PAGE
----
- The budget is on an unsustainable path. Debt held by the public is already higher relative to GDP than it has been in more than half-a-century, and CBO projects that it will exceed its all-time high in about a dozen years under current policies.
Putting the budget on a sustainable trajectory in the face of an aging population and rising health costs cannot be achieved by repeating policies that may have been acceptable in the past; rather, we will need to make significant changes relative to the experience of the past several decades in popular programs, peoples tax payments, or both. (For background on the difficult and unavoidable tradeoffs, see CBOs Budget and Economic Outlook and Long-Term Budget Outlook, with the key points highlighted in recent blog postings here, here, and here.)
Delaying the decisions needed to put the budget on such a trajectory poses clear dangers. Following the intensive public discussions of the past few months, a failure to agree on credible, specific policy changes would increase doubts about the ability of the government to manage its budget. That could, in turn, raise the perceived risk of U.S. government securities, which would lead to higher Treasury interest rates, higher government interest costs, and the possibility of dislocations in financial markets. On the other hand, the adoption of a credible plan for deficit reduction could reduce Treasury interest rates and raise output and income over the medium term and long term. (For discussion of the risk of a fiscal crisis, see this CBO issue brief; for analysis of the effects of deficit reduction on the economy and thereby the federal budget, see this letter that CBO published earlier this month.)
- Moreover, and with a larger immediate impact on most Americans, the economy remains mired in a severe slump.
Three-and-a-half years after the recession started, roughly 10 million fewer Americans have jobs than if employment had continued to expand at its pre-recession pace. Total output of the economy this year will be about $700 billion less than would occur with high use of our labor and capital resources. In addition, 44 percent of the workers who were unemployed in the first half of this year had been out of work for more than 26 weeksan unprecedented share in the period since World War II. CBO expects that the lingering difficulties of the long-term unemployed in finding jobs, as well as the loss in business investment during the slump, will weigh on the nations output for years to come. (CBOs recent Outlooks and Updates have discussed the lasting effects of the downturn on future output and income; for a summary of the consequences of losing a job during a recession, see this CBO issue brief.)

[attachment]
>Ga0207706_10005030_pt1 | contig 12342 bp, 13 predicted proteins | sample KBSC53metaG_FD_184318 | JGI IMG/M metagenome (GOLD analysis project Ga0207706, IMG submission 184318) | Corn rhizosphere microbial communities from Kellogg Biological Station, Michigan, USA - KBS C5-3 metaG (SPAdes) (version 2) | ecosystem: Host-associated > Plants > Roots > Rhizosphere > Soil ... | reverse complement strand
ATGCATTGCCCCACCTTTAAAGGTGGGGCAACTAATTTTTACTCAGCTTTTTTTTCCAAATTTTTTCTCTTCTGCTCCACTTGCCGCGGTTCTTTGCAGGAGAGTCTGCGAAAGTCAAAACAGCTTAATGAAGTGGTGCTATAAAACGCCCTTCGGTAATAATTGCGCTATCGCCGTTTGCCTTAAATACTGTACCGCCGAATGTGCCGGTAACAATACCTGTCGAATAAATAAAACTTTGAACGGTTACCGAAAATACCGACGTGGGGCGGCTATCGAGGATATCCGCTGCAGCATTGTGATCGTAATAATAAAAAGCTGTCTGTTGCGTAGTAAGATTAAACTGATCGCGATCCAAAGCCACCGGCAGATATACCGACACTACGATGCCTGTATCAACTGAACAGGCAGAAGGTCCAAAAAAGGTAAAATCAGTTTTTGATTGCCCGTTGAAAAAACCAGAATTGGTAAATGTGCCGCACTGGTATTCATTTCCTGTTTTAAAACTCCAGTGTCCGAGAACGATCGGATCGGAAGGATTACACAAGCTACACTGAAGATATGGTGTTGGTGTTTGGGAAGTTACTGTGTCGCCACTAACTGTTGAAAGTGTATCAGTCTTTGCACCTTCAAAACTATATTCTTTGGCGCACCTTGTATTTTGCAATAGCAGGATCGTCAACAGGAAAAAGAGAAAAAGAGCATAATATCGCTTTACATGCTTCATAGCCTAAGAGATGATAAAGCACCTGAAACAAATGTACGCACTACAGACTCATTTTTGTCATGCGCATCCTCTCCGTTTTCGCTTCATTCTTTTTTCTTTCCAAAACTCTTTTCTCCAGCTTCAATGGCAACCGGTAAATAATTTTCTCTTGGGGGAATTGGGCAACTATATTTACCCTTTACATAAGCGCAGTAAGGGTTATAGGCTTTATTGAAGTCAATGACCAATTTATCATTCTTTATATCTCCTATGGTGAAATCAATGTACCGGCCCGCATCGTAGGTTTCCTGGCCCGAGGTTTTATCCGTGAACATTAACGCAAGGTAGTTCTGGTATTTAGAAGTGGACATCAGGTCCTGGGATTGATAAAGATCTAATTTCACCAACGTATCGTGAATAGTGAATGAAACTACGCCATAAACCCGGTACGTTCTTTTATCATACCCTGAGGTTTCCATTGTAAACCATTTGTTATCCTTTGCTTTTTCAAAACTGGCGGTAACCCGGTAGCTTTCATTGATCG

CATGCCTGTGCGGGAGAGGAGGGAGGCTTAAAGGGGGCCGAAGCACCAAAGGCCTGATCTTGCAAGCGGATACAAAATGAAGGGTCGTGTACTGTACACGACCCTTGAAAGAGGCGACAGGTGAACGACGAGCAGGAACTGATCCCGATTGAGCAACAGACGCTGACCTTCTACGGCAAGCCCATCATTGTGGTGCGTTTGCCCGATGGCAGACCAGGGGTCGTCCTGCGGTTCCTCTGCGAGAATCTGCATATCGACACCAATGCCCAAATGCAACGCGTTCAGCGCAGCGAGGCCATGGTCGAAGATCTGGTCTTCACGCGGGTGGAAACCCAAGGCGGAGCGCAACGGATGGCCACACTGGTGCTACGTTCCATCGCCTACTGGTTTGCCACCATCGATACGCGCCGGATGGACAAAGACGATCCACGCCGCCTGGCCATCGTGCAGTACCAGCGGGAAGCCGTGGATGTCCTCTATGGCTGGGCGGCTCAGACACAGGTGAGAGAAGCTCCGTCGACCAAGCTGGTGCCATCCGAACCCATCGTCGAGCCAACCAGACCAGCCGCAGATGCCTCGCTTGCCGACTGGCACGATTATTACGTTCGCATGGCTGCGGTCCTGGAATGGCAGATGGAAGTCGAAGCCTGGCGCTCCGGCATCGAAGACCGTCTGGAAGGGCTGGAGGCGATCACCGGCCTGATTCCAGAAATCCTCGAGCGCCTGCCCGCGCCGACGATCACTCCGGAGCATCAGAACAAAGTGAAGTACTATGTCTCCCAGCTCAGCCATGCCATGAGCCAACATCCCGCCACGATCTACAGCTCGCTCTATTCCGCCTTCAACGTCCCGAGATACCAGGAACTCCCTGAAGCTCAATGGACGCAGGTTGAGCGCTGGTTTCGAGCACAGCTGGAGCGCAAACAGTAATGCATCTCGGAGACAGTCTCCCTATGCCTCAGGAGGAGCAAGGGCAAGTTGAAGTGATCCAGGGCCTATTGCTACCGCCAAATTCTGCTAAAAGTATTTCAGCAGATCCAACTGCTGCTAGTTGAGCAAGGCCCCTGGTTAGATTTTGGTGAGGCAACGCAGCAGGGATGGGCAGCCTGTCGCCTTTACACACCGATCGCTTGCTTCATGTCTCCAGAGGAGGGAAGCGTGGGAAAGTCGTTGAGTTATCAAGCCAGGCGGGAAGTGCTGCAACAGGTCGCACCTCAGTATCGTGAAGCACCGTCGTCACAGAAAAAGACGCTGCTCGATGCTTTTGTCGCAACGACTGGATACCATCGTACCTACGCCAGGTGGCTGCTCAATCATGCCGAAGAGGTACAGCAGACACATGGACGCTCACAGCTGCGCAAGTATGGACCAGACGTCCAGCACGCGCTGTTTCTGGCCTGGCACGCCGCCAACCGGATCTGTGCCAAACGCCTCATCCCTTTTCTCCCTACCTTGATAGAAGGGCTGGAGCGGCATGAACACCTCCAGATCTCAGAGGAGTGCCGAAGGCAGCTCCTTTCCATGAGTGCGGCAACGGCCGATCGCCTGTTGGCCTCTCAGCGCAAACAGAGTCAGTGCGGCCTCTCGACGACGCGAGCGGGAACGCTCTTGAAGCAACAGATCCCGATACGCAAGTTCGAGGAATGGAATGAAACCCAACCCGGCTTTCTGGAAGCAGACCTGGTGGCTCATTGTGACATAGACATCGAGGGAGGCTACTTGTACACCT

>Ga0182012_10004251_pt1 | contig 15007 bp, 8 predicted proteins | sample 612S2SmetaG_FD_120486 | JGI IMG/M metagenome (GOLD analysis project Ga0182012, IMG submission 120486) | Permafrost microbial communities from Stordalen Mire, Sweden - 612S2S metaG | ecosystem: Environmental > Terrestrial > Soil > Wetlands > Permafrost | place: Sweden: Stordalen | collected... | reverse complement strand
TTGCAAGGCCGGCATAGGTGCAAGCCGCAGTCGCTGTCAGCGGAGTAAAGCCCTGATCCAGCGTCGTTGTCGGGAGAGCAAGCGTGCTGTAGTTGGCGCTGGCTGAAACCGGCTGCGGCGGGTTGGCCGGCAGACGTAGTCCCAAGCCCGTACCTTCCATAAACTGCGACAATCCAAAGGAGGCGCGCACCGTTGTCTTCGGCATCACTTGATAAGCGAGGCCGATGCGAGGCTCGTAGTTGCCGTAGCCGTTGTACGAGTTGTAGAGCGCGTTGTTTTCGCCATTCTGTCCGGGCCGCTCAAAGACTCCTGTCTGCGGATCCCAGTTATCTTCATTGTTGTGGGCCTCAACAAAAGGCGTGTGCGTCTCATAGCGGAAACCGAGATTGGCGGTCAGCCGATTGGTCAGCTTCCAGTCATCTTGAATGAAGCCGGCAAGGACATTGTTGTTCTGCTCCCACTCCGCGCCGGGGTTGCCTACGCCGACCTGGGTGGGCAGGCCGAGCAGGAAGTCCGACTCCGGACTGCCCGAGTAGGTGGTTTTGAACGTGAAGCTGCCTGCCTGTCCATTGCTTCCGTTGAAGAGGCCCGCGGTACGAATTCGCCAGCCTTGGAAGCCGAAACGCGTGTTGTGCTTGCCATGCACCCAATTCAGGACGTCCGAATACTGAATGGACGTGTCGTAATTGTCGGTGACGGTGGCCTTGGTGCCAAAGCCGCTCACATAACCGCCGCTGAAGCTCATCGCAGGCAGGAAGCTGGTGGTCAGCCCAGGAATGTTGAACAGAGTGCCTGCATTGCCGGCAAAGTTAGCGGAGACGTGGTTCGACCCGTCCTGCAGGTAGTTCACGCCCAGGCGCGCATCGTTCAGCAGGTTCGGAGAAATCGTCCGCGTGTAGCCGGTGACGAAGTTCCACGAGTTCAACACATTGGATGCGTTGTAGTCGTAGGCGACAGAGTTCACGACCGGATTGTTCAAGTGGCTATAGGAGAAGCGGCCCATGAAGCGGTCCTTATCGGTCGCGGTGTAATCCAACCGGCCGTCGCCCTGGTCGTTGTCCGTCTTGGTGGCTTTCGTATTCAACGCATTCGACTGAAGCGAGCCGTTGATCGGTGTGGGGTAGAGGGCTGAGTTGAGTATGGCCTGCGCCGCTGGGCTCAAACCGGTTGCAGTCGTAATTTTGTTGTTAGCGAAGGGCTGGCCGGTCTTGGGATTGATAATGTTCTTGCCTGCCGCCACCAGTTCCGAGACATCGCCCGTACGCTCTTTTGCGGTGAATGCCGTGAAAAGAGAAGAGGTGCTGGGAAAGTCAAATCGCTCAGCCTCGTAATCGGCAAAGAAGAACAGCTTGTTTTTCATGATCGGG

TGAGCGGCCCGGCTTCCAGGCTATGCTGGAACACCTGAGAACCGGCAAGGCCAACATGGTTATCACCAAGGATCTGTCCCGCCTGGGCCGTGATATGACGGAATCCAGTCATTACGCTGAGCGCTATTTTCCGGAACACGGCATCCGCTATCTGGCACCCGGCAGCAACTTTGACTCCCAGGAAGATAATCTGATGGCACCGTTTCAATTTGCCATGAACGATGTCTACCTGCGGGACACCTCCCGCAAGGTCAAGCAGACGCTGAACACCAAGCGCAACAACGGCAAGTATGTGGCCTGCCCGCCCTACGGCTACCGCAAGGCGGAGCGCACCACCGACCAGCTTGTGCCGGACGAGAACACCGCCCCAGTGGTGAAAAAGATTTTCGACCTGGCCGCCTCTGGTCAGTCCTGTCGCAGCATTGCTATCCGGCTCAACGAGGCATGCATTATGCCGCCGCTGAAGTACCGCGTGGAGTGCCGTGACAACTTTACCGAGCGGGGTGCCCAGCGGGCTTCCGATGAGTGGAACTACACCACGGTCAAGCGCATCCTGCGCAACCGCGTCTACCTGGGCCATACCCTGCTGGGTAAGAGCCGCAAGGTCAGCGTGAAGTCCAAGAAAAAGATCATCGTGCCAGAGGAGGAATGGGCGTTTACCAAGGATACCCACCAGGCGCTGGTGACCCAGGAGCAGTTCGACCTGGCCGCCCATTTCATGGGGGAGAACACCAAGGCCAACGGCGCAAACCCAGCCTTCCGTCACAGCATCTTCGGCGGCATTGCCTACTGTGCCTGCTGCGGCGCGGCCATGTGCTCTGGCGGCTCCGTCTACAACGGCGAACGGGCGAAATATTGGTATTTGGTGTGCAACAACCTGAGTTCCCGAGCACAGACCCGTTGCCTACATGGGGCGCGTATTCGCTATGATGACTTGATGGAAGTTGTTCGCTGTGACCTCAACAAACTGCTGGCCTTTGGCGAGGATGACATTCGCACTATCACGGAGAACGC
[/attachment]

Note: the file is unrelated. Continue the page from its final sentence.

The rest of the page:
Addressing the nations long-term fiscal challenges during a period of economic weakness poses particularly difficult policy choices. Reductions in tax rates or increases in government spending during the next few years would probably boost economic activity and employment in the short term, but the added debt would weaken the medium-term and longer-term outlookunless such policies were accompanied by credible changes in policy that would reduce budget deficits over time. (CBO has analyzed the economic effects of alternative paths for fiscal policy in testimony to the Senate Budget Committee, last weeks letter to the Senate Budget Committee, and other reports.) Based on CBOs analysis in a report last January and a letter that followed, certain short-term tax and spending policies would probably be much more effective at spurring output and employment than others.
With the federal budget and the economy both facing such serious problems, the additional problems that would probably be caused by a default on the federal governments obligations could be especially damaging. We are on the brink of harming the budget and the economy, possibly undermining the international financial system, and doing significant damage to the credibility of legal commitments made by the U.S. government. At the same time, an increase in the debt ceiling that was accompanied by enactment of an effective plan for significantly reducing future deficits could have substantial positive effects on the budget and the economy over time.